- Liquid refrigerant transforms back into a gas again when it makes it to the evaporator, with a fan blowing past the evaporator to speed up the process
- The fan loads up the liquid refrigerant with heat from inside air
- The gas (or vapor, really) makes it to the outdoor condenser, where it releases its heat and turns into a liquid again
- An outdoor fan blows out the heat from the condenser as exhaust
- Now in the form of a cool liquid, the refrigerant makes it back into the compressor
- The compressor forces the liquid through the system, completing the cycle
The Importance of Ventilation
Though not directly mentioned in the cycle above, proper ventilation is critical to a properly working air conditioning system. In fact, poor ventilation is one of the top causes of HVAC airflow problems . Simple blockages can lead to an iced-over system or a system that just shuts down completely.
The upside is that most of the time, it’s an easy fix. That’s why it’s important to be familiar with what to look for, including:
- A dirty Filter
- An obstructed duct or register
- A leaking duct
- A dirty secondary filter in the system
- Failing blower, due to a bad switch or relay or bad motor
How A Furnace Works
The furnace is a component of an HVAC system, however, it’s considered the heart of central heating . In the furnace, the air is warmed using gas, induction, or electricity, and is then distributed throughout the building using ductwork. Some are paired with a boiler, which can serve as a water heater for the house or can circulate heat or hot water to heat the home.
Understanding the central heating system relies on having knowledge of these basic principles:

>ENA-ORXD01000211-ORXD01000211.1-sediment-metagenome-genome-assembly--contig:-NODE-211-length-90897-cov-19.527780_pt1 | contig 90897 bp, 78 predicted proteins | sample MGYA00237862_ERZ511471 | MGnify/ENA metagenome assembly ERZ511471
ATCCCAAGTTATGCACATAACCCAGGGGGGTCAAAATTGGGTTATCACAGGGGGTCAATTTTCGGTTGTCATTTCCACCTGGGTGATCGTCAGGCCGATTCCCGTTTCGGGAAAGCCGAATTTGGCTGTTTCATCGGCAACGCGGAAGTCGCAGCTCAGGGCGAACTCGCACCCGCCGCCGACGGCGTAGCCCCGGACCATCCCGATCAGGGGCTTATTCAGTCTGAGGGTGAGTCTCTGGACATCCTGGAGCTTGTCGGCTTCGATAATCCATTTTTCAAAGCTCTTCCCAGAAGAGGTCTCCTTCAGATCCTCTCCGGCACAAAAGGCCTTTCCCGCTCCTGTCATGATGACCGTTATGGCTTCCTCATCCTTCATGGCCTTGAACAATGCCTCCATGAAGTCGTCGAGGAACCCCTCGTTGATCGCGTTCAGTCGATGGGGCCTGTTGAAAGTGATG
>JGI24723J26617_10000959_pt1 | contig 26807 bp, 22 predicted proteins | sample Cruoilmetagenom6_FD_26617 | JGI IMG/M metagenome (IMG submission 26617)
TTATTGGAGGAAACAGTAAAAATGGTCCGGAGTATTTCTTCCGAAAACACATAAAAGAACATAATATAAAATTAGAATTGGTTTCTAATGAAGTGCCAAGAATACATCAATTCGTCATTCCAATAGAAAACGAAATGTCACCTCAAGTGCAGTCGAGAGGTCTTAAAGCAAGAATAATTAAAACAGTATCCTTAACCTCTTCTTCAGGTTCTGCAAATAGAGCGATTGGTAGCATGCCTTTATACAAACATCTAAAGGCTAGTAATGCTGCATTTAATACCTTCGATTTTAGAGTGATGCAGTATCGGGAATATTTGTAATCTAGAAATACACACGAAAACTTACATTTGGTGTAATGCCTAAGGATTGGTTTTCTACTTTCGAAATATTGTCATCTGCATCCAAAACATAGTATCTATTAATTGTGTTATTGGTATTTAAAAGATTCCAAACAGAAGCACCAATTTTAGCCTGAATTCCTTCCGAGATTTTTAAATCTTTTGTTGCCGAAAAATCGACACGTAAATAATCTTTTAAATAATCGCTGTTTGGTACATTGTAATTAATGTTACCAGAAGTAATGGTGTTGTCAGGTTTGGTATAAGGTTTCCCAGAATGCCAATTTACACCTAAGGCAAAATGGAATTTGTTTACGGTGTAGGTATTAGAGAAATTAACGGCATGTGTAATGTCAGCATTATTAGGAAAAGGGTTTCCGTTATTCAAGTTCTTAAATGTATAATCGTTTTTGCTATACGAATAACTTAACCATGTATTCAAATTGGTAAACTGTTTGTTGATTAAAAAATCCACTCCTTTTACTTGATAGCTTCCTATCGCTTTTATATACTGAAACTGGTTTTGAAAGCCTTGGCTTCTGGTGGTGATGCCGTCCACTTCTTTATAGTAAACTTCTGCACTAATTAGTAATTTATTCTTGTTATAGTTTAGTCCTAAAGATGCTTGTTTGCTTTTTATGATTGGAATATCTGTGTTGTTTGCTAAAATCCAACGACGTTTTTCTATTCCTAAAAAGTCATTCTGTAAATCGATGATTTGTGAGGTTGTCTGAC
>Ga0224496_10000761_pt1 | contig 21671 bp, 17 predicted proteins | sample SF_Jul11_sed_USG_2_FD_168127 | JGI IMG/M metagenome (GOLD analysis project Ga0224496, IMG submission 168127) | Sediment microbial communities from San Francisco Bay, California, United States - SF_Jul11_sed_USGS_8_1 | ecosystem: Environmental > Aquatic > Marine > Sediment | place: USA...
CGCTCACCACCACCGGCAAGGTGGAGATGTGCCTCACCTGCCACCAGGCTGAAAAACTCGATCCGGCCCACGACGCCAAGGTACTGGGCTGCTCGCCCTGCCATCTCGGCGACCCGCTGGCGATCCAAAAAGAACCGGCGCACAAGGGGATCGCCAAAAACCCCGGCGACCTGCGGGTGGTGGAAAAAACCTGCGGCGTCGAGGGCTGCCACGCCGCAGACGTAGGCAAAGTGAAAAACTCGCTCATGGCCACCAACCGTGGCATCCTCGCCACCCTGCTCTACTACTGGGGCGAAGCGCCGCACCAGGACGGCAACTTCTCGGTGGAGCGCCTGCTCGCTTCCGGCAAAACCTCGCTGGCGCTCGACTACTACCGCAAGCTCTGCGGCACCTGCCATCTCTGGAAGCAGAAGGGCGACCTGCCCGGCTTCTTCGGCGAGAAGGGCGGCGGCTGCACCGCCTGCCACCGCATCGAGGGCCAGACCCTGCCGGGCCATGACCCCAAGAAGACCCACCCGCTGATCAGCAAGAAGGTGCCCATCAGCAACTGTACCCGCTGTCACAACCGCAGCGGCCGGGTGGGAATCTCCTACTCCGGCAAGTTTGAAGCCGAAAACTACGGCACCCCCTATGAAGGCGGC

- Natural gas or propane is ignited in a burner, or an electrical current heats up an element, just like in a toaster or electric stove
- In the case of a gas or propane furnace, the flames heat up a metal heat exchanger
- The heat exchanger (or electrical heating element) emanates heat to the outside air
- The heated air is forced through the ductwork and registers via a blower
- Cooler air in the home is drawn back into the system again through the return ducts and filter, completing the cycle
Combustion gases from the unit are then exhausted through the chimney or vents. Old-fashioned brick chimneys are almost a thing of the past, being replaced by modern, high-efficiency gas furnaces or heat pumps that need nothing more than a PVC pipe tube routed through the side of the house.
Make HVAC Learning Easy with SkillMill™
HVAC systems are intricate, with many different components working together to perform both heating and cooling on any type of building. With that said, whether you’re new to the industry and just learning how HVAC works or are an experienced journeyman who is interested in continued learning, it’s important to solidify your knowledge in the field. For this, the SkillMill™ online HVAC training platform is a great resource.
SkillMill’s™ seasoned instructors teach courses using animation, quizzes, and 3D simulations to walk techs through all sorts of real-world scenarios. VR courses are also available and give techs hands-on experience in a safe environment. With SkillMill™, you can advance your knowledge and skills anytime, anywhere.